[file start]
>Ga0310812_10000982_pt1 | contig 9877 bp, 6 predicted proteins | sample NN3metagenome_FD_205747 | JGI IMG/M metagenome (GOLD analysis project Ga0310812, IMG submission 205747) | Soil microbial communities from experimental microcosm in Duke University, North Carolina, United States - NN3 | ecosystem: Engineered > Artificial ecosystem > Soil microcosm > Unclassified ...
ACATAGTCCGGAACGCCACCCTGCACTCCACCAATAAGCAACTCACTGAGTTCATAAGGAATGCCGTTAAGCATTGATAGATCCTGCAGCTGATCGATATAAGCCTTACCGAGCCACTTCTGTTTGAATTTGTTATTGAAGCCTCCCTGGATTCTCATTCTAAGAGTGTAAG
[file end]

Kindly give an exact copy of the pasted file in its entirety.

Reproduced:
>Ga0310812_10000982_pt1 | contig 9877 bp, 6 predicted proteins | sample NN3metagenome_FD_205747 | JGI IMG/M metagenome (GOLD analysis project Ga0310812, IMG submission 205747) | Soil microbial communities from experimental microcosm in Duke University, North Carolina, United States - NN3 | ecosystem: Engineered > Artificial ecosystem > Soil microcosm > Unclassified ...
ACATAGTCCGGAACGCCACCCTGCACTCCACCAATAAGCAACTCACTGAGTTCATAAGGAATGCCGTTAAGCATTGATAGATCCTGCAGCTGATCGATATAAGCCTTACCGAGCCACTTCTGTTTGAATTTGTTATTGAAGCCTCCCTGGATTCTCATTCTAAGAGTGTAAG